Even elementary school age children have opportunities to acquire higher order skills through curriculums designed for school yard playground equipment. The PlayWell Group Inc. (www.playwellgroup.com) has developed an activity curriculum for use by teachers that brings together cooperation and competition skills to the free play time of children. They state that, “Essential to the maximum effective use of playground equipment is the need for a customized curriculum that is designed specific to the developmental age of the child, the structure of the equipment, safety issues, challenge opportunities and important student learning development skills. The curriculum consists of activities that, combined with teacher centered direction, speak to key physical education learning standards. These activities are fun, age appropriate and focus on motor forms, skills and patterns; movement concepts, principles, strategies and tactics; physical fitness; personal and social behavior; and values for health, enjoyment, challenge, self expression and social interaction.”

What is necessary to ensure that children and young adults can build these essential cooperation and competition skills through physical education? The following is a start:

School administrators, teachers and parents need to be committed to the value of sports, physical education and playground activities that are designed to accomplish skills that use physical activities as a vehicle, but also are designed for life success. These leaders need to stress the necessary resources and philosophy that underline the greater value of physical education and sports.

An assessment of the physical education facility, curriculum and programs is necessary to determine that all elements are in place that would allow for the maximum of success. Such assessment issues as qualified teachers, appropriate time allocation for physical education, appropriate class size, necessary equipment and materials, use of technology, appropriate facilities, well designed curriculum and evaluation systems should be considered.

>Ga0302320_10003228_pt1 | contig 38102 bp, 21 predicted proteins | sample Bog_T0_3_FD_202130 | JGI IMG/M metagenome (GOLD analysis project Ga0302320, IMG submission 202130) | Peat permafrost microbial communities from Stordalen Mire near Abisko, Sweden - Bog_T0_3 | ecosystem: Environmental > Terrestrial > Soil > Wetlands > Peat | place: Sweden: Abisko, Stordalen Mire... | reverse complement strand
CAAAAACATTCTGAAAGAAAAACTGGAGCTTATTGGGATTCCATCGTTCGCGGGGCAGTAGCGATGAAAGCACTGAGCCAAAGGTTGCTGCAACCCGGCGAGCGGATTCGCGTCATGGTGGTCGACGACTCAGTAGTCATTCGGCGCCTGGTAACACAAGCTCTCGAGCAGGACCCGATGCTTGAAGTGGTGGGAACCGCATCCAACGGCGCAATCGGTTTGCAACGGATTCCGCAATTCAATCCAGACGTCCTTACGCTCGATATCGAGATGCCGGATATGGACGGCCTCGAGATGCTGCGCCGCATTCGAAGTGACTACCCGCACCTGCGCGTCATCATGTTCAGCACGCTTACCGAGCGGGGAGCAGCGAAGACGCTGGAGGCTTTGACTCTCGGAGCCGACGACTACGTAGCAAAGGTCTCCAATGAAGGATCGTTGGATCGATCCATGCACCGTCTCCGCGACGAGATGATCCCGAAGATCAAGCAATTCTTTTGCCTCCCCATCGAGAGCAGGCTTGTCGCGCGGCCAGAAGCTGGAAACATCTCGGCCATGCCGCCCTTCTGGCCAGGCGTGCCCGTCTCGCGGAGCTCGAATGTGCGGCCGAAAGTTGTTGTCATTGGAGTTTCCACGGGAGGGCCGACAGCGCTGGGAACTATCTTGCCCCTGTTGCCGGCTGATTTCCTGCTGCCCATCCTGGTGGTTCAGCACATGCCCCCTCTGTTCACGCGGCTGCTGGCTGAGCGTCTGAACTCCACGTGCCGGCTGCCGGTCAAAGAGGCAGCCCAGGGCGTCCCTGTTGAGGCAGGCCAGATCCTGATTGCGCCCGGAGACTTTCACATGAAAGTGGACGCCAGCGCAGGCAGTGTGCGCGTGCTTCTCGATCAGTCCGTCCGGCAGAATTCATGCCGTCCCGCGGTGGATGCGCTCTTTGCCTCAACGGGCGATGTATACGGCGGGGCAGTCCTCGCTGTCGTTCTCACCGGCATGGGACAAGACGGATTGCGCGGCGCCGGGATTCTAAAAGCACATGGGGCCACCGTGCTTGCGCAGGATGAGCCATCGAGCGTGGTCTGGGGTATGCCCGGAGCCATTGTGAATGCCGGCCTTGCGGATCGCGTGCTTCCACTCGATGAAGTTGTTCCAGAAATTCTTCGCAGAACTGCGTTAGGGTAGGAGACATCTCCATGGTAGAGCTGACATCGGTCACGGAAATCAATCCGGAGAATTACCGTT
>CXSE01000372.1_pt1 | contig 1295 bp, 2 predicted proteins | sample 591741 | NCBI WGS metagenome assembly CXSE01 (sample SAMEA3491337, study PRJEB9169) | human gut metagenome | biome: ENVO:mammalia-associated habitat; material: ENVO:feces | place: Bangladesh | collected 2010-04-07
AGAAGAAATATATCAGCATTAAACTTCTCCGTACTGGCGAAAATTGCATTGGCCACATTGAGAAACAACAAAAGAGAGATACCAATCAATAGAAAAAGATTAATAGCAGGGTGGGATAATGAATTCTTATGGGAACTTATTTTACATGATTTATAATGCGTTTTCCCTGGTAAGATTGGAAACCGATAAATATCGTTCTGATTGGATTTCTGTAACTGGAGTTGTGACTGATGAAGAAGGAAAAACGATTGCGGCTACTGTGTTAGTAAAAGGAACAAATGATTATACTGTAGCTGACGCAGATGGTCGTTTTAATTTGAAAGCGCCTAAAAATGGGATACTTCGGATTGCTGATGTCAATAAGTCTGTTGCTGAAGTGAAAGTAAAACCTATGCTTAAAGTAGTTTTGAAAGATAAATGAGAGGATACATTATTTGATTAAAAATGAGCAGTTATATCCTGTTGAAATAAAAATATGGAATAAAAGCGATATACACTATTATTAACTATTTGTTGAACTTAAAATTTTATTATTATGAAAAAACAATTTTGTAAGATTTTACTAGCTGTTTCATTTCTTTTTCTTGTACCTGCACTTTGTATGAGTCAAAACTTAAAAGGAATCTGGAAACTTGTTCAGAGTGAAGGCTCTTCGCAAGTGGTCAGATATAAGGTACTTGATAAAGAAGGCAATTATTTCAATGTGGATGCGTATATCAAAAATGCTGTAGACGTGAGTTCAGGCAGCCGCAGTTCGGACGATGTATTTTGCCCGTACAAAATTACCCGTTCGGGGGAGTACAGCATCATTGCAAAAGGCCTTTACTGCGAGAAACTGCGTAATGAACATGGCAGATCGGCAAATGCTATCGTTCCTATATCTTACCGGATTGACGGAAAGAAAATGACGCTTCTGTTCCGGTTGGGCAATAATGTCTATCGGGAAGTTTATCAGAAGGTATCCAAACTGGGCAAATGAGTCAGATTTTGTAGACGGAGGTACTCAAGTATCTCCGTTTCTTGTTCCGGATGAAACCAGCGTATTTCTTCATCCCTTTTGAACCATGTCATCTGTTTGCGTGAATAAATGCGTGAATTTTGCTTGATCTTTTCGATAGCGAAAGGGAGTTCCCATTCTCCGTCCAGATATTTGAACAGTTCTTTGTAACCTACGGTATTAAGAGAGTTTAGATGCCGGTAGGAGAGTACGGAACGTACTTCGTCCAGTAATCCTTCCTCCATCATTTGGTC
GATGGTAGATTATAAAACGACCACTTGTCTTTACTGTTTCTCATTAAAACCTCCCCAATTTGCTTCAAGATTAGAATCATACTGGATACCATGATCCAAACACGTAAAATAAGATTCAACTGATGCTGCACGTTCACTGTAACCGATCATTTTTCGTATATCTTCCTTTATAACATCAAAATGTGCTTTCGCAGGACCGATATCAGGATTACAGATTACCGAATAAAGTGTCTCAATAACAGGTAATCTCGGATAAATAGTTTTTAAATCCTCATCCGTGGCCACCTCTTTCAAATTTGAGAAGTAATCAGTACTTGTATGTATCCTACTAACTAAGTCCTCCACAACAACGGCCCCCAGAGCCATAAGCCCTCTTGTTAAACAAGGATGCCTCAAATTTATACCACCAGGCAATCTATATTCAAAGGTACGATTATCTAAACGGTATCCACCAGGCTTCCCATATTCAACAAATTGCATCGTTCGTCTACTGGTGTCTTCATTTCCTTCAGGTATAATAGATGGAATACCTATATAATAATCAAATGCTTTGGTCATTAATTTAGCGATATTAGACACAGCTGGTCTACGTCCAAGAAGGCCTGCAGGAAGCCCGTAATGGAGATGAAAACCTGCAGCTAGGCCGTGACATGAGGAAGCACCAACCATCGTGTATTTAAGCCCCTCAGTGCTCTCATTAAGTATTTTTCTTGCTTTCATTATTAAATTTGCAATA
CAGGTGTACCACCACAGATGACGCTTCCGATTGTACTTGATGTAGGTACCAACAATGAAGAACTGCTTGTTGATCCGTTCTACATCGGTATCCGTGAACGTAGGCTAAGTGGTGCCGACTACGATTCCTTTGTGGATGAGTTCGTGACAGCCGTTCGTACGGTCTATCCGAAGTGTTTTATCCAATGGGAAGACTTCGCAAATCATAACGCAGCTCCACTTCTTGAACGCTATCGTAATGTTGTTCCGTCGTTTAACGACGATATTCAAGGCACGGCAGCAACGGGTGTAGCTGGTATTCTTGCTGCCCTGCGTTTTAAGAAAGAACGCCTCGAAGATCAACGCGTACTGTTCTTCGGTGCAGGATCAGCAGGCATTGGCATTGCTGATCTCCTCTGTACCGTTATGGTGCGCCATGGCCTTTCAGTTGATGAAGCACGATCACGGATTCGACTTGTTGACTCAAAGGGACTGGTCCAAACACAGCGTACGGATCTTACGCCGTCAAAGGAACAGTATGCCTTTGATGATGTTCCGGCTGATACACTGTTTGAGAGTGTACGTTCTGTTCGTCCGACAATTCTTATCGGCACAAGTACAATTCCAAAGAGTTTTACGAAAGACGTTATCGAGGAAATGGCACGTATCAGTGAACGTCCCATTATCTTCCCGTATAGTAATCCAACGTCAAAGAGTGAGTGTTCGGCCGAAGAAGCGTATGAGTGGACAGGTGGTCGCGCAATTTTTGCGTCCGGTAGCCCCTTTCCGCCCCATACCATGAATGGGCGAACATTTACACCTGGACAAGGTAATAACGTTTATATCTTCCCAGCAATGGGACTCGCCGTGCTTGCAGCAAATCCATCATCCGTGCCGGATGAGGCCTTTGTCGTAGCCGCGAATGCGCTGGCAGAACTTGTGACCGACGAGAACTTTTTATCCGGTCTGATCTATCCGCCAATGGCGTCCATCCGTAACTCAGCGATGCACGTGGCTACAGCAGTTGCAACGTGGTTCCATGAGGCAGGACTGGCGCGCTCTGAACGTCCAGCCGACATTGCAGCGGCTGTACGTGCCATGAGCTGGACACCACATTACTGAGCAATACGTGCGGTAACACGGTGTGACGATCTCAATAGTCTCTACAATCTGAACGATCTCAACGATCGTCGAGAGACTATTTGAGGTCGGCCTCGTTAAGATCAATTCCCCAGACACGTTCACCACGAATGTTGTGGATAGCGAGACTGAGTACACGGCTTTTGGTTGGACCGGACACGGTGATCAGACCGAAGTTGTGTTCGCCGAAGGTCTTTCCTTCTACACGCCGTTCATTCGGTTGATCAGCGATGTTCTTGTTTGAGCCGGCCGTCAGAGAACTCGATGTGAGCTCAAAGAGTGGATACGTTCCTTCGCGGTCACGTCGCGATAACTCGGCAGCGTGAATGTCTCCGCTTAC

Use the array of existing curriculums that speak to cooperation and competition skills within the physical movement context. There are a significant number of these curriculum programs that highlight different aspects of decision making, leadership, teamwork, following of rules while under time and space pressure and the like.

Seek additional funding that is available in the sport, physical education, playground and equipment area. There are a multitude of government agencies, non profits and foundations that are dedicated to advancing this important discipline area.

Children and young adults are at a critical age and development stage of life. As adults we recognize that certain skill sets will not only be helpful but vital for their future success. There are a number of ways to advance these important skills and sports, physical education and free play should not be ignored as a successful way to make a positive difference.

For information concerning Physical Education visit www.play-safe.com.

Craig W. Kelsey, Ph.D., is Dean of California State University, Bakersfield, CA and a PlaySafe, LLC Planning Team Leader.

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Issue 16.2 | Fall 2014

Southeast Education Network

Our Mission: to reinvigorate the spirit of American education